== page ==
In the last few days whilst hanging out on the #dbi IRC channel I saw messages from someone using/developing OTRS (Open source Ticket Request System
) with DBD::ODBC
His basic problem was that it works with at least MySQL and MS SQL Server but a) the executed queries take longer with DBI/DBD::ODBC/MS SQL Server than DBI/DBD::mysql/mysql server and b) as the users increase the CPU load does not scale in a linear fashion. He was looking to either ditch support for MS SQL Server or perhaps develop a new DBD under DBI which was faster than DBD::ODBC (perhaps using Win32::SQLServer
) but I stepped in to to ask for clarification of what the perceived slowness was.
Generally I find people are quick to dismiss ODBC as slow but usually when I look in to it this is not the case. The DBD::ODBC driver has to work with literally dozens of drivers with different capabilities and this is often compared with an other DBDs which only work to a specific database - not a fair comparison in my view especially if you need to develop Perl code which works with multiple databases (why should there not be some give when developing for multiple databases).
However, in this case, once we got through the problems of generating a realistic test case which demonstrated the problem I quickly saw there was room for improvement. Even though the ODBC specification is reasonably specific there are a few places where it is open to interpretation and then there are ODBC drivers with bugs which DBD::ODBC attempts to work around (of which, I'm, afraid there are many). One such issue is with datetime parameters and fortunately Jeff Urlwin (previous maintainer of DBD::ODBC) had the forethought to write a test case for it. In ODBC you bind a parameter marker with SQLBindParameter which amongst other things provides the driver with the value_type (C data type), SQL data type it should be seen as and a host of other function parameters detailing the parameter length, column_size etc. In theory, if you prepare a statement and bind parameters, then each time you execute the statement you should not have to re-prepare the statement as all you are doing is changing some value of the parameter and it is still bound to the same column. However, the MS SQL Server driver (like all others) is forced (via the ODBC spec) to only use the values passed to SQLBindParameter and cannot use pointer arguments to SQLBindParameter until SQLExecute is called. As a result when you bind a NULL to a datetime the column_size you pass to SQLBindParameter really matters as the ODBC driver may say it is shorter than YYYY-MM-DD HH:MM:SS.sss (if the column_size is less than 23) and so bind it as a smalldatetime instead of a full datetime. This of course ok when it is a NULL but when you later pass a full datetime the driver might not spot the change and continue to bind it as a smalldatetime. This appears to be what happens in the MS SQL Server driver and previous maintainers of DBD::ODBC have worked around this problem by calling SQLFreeStmt(SQL_RESET_PARAMS) (which drops all parameters) and then binds all the parameters again. So the workaround works but...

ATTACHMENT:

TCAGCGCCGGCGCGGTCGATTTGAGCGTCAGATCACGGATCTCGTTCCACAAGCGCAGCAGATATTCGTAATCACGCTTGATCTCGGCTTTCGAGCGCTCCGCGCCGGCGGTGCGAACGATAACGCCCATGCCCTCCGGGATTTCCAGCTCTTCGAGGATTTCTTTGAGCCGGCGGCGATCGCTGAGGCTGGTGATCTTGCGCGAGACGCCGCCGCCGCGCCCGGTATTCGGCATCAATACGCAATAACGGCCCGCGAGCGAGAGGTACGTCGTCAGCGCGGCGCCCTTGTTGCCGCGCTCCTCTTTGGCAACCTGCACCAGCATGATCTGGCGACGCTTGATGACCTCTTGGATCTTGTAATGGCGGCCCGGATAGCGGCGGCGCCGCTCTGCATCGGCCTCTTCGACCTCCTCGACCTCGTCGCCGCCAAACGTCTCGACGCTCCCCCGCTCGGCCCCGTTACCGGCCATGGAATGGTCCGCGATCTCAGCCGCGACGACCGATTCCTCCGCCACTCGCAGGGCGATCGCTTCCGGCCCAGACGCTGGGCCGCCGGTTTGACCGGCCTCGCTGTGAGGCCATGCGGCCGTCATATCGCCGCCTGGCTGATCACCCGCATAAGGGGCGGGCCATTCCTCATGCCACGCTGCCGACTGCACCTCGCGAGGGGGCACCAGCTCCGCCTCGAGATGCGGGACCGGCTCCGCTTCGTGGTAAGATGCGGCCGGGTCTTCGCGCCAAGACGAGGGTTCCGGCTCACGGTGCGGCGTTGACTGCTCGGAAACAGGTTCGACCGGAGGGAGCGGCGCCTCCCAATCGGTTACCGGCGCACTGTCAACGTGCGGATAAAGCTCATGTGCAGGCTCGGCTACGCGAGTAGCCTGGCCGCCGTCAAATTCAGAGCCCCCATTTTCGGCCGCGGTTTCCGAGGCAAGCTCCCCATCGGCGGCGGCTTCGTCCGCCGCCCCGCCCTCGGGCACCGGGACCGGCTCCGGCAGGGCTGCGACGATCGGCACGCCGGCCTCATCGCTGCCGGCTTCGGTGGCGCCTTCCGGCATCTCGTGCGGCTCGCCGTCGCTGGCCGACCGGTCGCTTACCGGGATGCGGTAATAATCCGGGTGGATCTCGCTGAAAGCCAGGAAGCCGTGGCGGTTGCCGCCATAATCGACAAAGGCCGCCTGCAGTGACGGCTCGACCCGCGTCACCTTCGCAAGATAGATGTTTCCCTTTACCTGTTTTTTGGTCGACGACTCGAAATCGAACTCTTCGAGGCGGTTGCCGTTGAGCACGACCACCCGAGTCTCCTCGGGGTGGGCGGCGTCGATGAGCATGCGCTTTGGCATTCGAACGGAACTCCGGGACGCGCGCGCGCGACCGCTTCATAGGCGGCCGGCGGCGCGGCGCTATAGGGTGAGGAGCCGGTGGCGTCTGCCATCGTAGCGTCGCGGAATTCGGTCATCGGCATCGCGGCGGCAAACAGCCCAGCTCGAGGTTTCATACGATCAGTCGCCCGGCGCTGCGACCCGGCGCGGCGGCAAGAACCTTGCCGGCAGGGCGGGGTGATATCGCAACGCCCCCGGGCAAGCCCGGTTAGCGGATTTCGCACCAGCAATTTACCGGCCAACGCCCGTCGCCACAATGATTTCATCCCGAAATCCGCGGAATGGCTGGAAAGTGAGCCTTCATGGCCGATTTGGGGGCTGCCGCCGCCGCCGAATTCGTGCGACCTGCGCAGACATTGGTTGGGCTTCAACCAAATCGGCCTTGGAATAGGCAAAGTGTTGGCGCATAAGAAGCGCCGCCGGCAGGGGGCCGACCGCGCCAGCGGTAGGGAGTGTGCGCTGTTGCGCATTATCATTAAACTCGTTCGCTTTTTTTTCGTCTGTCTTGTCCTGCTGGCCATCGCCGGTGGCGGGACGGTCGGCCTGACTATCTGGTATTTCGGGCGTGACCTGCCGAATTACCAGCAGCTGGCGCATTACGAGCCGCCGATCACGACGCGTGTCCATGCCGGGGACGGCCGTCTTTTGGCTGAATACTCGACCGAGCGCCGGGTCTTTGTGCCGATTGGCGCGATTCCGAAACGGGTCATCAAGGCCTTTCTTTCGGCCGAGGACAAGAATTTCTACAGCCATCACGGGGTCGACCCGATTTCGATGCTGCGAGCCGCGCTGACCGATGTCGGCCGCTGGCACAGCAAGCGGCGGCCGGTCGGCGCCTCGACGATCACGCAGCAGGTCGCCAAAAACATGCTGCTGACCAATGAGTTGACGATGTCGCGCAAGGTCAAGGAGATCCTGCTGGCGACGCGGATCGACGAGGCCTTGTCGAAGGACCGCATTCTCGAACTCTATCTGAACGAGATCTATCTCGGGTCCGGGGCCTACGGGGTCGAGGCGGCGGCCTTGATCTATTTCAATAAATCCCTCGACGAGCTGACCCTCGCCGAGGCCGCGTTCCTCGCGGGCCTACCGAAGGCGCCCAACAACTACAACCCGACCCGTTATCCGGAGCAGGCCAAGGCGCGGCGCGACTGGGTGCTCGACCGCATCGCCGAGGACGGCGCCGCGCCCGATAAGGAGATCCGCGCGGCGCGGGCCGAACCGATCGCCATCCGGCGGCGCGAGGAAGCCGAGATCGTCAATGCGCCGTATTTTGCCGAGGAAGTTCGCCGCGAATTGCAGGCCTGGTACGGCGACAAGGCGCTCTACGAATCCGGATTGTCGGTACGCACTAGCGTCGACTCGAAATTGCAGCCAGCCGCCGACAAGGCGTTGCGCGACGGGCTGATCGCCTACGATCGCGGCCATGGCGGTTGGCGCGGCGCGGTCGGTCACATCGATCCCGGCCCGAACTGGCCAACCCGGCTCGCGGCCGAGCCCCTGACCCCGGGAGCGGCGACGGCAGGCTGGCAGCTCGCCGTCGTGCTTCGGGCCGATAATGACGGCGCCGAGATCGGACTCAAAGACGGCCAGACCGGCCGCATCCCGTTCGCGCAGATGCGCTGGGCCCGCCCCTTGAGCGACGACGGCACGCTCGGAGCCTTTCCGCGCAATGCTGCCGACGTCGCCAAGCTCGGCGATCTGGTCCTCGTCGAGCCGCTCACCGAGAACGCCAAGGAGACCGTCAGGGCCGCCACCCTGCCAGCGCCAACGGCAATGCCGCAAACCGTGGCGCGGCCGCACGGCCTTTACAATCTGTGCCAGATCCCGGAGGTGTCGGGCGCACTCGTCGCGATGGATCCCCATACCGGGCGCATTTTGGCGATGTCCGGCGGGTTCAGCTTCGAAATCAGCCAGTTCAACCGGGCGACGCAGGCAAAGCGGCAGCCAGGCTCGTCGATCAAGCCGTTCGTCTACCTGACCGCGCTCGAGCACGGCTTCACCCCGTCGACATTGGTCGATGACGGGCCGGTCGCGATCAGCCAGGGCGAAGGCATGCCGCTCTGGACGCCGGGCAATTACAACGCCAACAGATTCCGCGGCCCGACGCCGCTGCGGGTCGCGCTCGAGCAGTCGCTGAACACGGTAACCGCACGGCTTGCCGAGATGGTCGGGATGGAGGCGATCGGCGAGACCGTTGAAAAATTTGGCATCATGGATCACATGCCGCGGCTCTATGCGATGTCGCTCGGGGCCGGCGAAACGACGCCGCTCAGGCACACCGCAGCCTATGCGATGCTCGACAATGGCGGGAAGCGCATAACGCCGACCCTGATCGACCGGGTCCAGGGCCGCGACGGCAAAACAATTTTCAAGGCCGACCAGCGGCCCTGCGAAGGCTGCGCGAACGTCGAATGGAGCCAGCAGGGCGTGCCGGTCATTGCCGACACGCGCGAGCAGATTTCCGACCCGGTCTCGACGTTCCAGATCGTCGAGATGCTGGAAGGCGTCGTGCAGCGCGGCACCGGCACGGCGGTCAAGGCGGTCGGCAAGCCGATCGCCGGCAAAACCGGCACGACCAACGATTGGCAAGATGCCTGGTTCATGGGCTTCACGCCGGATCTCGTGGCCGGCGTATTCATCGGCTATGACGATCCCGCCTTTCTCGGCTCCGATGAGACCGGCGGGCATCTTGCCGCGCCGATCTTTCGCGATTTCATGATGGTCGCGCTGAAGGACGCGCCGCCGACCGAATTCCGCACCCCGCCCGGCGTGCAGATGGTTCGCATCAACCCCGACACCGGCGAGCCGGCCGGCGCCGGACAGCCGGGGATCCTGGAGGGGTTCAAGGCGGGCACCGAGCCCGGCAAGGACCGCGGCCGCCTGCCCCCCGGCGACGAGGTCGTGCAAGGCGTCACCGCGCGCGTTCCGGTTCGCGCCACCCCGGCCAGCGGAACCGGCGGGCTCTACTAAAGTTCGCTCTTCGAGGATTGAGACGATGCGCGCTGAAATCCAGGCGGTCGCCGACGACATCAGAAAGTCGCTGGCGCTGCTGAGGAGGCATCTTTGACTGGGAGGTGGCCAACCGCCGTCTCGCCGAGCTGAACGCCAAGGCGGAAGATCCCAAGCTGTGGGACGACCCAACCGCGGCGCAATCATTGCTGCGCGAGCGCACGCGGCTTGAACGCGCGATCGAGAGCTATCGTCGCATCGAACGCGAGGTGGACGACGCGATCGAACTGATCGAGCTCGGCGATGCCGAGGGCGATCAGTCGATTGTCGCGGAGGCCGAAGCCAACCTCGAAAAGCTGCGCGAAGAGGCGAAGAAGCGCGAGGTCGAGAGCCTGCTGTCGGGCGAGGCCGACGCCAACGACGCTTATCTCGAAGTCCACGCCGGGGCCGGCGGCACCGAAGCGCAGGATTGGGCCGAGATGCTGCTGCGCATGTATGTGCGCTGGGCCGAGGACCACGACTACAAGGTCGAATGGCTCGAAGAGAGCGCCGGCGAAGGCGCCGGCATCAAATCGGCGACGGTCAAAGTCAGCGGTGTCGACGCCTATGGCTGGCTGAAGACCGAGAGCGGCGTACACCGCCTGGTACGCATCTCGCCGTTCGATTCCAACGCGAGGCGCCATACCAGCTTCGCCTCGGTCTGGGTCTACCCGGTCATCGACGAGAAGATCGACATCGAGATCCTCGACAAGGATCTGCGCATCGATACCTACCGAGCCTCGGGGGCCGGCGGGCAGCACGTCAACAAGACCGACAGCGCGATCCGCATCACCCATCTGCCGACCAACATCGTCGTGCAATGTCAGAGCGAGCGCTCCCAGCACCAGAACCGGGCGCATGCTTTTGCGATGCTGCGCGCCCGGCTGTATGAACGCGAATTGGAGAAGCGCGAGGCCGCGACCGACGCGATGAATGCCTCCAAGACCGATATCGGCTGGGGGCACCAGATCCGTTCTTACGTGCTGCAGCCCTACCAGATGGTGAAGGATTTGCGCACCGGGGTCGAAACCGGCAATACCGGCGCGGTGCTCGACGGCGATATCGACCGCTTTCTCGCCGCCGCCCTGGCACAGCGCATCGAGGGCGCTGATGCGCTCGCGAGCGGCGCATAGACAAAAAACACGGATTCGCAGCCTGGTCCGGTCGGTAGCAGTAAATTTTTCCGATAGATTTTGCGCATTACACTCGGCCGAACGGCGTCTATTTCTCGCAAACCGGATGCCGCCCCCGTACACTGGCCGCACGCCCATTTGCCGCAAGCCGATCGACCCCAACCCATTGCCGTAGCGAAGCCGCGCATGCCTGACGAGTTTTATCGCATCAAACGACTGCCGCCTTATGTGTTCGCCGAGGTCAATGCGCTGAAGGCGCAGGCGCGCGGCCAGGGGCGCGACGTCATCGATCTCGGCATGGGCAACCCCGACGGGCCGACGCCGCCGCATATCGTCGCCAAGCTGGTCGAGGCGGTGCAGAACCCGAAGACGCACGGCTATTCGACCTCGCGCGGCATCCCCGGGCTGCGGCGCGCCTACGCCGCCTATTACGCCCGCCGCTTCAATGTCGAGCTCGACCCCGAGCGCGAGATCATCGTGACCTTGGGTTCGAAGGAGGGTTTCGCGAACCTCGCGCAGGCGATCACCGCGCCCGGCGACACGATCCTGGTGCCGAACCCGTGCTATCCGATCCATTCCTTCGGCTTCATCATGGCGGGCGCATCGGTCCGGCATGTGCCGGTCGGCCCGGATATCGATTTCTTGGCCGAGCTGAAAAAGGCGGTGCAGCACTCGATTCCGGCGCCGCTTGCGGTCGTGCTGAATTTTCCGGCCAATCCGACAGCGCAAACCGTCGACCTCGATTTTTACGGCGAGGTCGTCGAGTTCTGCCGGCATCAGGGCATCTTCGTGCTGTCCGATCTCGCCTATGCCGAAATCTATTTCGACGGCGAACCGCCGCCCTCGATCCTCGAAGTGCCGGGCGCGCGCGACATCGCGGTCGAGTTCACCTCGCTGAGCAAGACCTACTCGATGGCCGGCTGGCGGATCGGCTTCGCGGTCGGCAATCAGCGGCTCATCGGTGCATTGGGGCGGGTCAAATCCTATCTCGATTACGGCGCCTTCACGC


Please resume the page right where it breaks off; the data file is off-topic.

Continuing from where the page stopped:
All this would be ok except the MS SQL Server driver decides that since the parameters have been reset and rebound that it needs to re-prepare the statement and this requires another round trip to the server and the expense this involves.
The real problem in DBD::ODBC is that the workaround coded is a solution to the problem seen but it causes the MS SQL Server driver to do a lot of extra work. The proper solution is to bind NULL datetimes (and other SQL types) with the column_size of the actual column regardless of whether the parameter is NULL or not (which the driver cannot fairly know).
Once I'd made this change (to not reset parameters) and changed the SQLBindParameter code to only rebind if the arguments had changed we saw a 50%ish speed up on the test case provided.
I've released this to OTRS and await their response. In the meantime as this is a fundamental change affecting all drivers and in particular MS SQL Server I need testers. Through the #dbi IRC channel I've got the go ahead to mail a number of lists where I'll ask people to test and in the next few days I'll release to CPAN version 1.23_4. If you use DBD::ODBC please test this as unless I get negative feedback I will release this change and you could be affected.
Trackback URL for this post: